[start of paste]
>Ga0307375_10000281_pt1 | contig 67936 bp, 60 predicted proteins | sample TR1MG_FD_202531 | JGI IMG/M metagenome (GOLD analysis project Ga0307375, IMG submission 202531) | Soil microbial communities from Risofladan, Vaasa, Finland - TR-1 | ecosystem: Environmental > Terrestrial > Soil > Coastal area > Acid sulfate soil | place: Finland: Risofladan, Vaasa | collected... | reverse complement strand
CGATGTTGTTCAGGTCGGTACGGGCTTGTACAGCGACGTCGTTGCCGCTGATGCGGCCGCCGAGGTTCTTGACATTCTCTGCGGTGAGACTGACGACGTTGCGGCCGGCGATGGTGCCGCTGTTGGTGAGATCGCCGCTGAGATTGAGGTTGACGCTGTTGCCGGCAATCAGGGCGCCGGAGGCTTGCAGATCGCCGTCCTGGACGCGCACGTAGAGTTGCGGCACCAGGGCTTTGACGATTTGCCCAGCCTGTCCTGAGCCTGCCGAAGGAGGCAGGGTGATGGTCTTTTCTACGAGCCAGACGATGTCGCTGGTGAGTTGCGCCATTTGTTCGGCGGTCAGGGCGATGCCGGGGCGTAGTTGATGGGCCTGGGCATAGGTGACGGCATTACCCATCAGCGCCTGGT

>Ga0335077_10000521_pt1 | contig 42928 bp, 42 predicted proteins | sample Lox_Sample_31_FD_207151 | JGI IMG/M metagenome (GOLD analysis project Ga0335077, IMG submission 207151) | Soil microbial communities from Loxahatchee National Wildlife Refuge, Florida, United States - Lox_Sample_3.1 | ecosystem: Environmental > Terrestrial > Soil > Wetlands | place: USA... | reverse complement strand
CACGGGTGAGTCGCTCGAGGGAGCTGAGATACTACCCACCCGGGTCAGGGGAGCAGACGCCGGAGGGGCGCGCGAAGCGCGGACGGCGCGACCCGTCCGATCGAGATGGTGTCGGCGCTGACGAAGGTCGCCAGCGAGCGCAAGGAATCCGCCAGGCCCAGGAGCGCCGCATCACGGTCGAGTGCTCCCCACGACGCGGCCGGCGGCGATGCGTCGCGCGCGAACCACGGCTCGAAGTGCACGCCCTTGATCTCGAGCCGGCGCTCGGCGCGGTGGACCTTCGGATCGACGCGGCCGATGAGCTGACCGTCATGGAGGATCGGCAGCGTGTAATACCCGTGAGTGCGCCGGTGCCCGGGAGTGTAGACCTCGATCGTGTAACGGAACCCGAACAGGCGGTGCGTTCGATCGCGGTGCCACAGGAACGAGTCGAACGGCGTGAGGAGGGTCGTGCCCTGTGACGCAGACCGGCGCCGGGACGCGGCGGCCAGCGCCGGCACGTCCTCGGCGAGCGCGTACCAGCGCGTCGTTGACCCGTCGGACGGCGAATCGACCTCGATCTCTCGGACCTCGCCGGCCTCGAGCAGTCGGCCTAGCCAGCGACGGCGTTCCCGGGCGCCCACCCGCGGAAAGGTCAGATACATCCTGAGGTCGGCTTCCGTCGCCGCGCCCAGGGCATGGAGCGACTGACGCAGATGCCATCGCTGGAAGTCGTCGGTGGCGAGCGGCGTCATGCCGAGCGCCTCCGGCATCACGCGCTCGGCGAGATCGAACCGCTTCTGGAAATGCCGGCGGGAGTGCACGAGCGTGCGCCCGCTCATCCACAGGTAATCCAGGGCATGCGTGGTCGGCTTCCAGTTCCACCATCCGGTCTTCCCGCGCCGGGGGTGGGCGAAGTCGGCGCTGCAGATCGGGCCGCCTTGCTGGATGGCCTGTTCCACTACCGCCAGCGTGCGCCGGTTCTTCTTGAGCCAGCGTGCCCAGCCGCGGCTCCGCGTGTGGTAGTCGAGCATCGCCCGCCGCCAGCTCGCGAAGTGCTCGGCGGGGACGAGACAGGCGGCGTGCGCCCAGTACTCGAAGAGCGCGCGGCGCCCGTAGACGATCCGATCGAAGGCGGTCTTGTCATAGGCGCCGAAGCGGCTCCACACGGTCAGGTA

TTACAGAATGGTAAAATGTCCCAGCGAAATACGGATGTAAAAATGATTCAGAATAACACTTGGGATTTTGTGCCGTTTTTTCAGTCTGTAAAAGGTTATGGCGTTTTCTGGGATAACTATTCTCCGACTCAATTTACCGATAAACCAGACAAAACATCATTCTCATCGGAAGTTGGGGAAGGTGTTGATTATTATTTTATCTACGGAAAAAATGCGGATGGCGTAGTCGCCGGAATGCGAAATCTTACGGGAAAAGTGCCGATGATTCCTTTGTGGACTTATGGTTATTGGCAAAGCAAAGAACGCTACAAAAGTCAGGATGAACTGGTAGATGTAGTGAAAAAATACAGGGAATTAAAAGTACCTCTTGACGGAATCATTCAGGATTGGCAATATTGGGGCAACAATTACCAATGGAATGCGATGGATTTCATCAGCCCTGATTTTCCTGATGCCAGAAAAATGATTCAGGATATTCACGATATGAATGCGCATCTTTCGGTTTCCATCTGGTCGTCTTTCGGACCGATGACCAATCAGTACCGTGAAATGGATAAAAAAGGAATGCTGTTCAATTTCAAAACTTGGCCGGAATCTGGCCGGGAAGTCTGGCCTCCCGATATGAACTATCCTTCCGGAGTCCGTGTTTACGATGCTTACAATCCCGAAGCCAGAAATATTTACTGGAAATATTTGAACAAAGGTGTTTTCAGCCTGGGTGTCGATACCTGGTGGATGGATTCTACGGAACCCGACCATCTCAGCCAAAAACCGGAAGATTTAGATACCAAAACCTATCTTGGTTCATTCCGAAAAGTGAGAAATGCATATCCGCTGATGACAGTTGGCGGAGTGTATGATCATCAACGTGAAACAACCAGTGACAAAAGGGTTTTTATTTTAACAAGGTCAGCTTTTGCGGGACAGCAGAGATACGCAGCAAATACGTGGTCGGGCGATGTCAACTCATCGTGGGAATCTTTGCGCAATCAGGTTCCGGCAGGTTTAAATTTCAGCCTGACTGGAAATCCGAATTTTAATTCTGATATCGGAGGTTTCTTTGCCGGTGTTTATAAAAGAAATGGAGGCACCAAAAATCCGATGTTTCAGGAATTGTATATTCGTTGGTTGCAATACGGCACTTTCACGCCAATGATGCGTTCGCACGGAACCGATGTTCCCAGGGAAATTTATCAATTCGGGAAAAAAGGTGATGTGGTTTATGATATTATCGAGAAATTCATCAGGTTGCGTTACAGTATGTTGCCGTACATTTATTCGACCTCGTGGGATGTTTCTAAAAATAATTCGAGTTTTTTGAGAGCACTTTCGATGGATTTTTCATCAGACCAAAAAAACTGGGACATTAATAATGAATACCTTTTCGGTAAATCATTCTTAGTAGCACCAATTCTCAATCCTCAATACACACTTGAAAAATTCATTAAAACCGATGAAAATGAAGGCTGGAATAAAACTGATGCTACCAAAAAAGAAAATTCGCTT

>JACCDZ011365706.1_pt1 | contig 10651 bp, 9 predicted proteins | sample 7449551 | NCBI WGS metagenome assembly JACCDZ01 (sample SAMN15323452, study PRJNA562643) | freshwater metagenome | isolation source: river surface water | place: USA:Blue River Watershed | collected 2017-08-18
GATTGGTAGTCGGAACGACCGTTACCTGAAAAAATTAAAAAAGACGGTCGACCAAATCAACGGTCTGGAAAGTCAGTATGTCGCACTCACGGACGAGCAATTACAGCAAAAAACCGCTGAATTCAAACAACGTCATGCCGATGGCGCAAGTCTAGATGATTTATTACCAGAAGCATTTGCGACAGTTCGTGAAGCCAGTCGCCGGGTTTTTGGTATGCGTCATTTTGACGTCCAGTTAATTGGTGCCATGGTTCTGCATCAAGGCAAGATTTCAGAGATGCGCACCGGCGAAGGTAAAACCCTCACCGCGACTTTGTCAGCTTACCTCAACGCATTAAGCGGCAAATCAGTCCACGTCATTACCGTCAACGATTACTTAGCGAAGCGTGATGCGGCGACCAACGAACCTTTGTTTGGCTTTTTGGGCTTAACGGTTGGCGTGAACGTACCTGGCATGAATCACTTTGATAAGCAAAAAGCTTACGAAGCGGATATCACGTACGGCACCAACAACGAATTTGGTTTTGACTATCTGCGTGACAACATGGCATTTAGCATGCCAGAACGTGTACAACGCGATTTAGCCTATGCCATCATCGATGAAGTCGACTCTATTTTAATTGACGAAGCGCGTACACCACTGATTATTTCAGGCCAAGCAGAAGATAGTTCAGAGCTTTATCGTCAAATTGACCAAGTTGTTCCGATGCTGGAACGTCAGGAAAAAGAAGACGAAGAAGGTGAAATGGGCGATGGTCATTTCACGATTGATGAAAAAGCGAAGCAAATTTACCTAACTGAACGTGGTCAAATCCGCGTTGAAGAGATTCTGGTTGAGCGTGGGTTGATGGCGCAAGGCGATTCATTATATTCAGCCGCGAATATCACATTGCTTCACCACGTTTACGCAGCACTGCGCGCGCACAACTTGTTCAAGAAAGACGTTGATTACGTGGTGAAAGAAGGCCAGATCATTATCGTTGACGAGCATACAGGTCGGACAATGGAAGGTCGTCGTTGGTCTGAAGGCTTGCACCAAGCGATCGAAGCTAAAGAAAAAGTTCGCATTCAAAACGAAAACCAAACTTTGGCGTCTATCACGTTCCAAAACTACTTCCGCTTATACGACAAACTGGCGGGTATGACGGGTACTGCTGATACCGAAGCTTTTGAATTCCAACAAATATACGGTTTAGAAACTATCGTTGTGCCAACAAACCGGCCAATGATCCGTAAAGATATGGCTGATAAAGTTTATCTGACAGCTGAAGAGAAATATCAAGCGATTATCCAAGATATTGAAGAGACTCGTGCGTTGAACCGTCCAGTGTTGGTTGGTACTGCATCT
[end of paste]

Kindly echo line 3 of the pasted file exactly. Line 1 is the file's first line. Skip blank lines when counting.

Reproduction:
>Ga0335077_10000521_pt1 | contig 42928 bp, 42 predicted proteins | sample Lox_Sample_31_FD_207151 | JGI IMG/M metagenome (GOLD analysis project Ga0335077, IMG submission 207151) | Soil microbial communities from Loxahatchee National Wildlife Refuge, Florida, United States - Lox_Sample_3.1 | ecosystem: Environmental > Terrestrial > Soil > Wetlands | place: USA... | reverse complement strand